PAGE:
Dr Catherine Hynes

I approach therapy from a position of optimism – life, despite its many challenges, is well worth living, and can be more enjoyable if we learn new ways of relating to ourselves and the world around us.

My approach is holistic; I take time to form a thorough understanding of what is going on for the people I work with, so that we can develop a therapeutic plan that will get to the heart of the matter, and help them to generate lasting changes in their life.

I work in a warm and supportive way to help people decide what therapy and what strategies are most suitable to their personal tastes and circumstances.

Dr Catherine Hynes

I approach therapy from a position of optimism – life, despite its many challenges, is well worth living, and can be more enjoyable if we learn new ways of relating to ourselves and the world around us.

My approach is holistic; I take time to form a thorough understanding of what is going on for the people I work with, so that we can develop a therapeutic plan that will get to the heart of the matter, and help them to generate lasting changes in their life.

I work in a warm and supportive way to help people decide what therapy and what strategies are most suitable to their personal tastes and circumstances.


What Does Wellbeing Look Like?

Many of us have unrealistic ideas about what good mental health actually looks and feels like. Some of the people I have worked with, people who have struggled through enormous hardships, have confessed that they imagine other people's lives as simple, easy and without difficulty. It may look like this from the outside, but this is definitely a myth.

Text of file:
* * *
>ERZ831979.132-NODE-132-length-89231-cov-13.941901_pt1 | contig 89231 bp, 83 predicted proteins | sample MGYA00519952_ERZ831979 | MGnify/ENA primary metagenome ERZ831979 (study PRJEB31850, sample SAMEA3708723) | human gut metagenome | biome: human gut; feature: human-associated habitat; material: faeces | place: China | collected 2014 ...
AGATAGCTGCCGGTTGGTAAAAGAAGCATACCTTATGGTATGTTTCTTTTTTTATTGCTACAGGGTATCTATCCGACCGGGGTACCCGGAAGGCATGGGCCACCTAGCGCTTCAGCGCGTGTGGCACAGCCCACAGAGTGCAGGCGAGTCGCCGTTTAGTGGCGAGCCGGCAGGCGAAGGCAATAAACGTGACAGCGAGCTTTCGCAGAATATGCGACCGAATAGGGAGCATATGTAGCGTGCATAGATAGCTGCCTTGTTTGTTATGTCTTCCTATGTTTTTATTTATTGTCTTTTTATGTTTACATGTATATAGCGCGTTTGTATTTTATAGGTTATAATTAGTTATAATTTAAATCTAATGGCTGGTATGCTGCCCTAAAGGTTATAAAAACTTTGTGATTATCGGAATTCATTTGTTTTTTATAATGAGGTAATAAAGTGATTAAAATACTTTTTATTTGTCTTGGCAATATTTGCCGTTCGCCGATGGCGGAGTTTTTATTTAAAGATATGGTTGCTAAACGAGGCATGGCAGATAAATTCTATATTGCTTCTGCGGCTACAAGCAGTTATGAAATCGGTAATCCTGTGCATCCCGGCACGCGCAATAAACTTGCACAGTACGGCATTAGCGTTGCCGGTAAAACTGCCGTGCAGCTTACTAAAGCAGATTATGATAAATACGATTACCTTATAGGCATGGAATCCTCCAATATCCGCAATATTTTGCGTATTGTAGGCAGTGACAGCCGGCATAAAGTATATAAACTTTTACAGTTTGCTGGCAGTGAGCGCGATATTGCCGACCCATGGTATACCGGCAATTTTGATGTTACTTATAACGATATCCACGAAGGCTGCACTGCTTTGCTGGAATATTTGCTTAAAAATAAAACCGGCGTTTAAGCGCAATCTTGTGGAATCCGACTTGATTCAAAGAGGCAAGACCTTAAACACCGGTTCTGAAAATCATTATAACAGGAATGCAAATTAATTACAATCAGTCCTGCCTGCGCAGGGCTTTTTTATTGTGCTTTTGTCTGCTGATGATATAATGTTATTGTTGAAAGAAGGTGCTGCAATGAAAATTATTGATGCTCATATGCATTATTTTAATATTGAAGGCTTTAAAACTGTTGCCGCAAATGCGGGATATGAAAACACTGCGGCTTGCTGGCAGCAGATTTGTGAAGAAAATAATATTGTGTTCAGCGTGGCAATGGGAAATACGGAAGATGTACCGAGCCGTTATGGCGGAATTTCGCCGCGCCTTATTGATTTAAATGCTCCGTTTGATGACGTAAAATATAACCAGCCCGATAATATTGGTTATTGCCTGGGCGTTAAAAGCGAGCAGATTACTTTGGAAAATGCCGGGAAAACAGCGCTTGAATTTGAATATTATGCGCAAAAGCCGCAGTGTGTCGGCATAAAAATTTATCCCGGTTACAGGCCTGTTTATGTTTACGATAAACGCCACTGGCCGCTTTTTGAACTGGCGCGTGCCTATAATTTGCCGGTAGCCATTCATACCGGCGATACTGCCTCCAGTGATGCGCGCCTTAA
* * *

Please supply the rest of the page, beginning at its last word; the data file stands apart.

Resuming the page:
No matter how much wellbeing you enjoy, you cannot shelter yourself from the unpredictable challenges of existence.

Reality in the adult world involves change and uncertainty. Even the most balanced, stable person will eventually encounter a problem they struggle to solve. This may take the form of an illness, an accident or a hardship, losing a loved one, or having conflict with an important person. Nothing that we do internally can protect us from the random external difficulties of existence, and we shouldn't expect to live without challenges.

Wellbeing is not a state of affairs. While it is true that given enough hardship, we would all struggle to maintain our wellbeing, generally, wellbeing is maintained through a balancing act between our attitudes and choices, our habits and actions, and our external circumstances.

I am using the word balancing act on purpose; we do not exist in a static balance, frozen in time and circumstance – we are beings, we do things. In the dynamic world of experience, everything is changing all around us, and we create balance by adjusting to new circumstances, shifting our behaviour and perspective, shifting it back, adjusting, checking and shifting again. Even people who continuously enjoy wellbeing are changing all the time.

Adaptive Information Processing Model

There is no one path to wellbeing; we are individuals, and different things work for different people. Nonetheless, here are some things you can attend to that have been shown through research to enhance your wellbeing:

In 2018, I cofounded the Brisbane Harmony Centre with fellow psychologists Ainsley Salsbury and Amanda Hansen. Our aim has been to establish a Centre built on a solid foundation of shared values, including:

  • Treating people with empathy, compassion and respect (always);
  • Applying the most proven and effective therapeutic techniques;
  • Curiousity and openness to new insights and understandings;
  • Working together with others to achieve better outcomes and solutions;
  • Ensuring the highest standards of responsibility for good, safe, well-handled outcomes; and
  • Being true to ourselves and our values.

I am extremely proud of the Centre, and the work we each do in supporting the wellbeing, recovery and aspirations of our clients.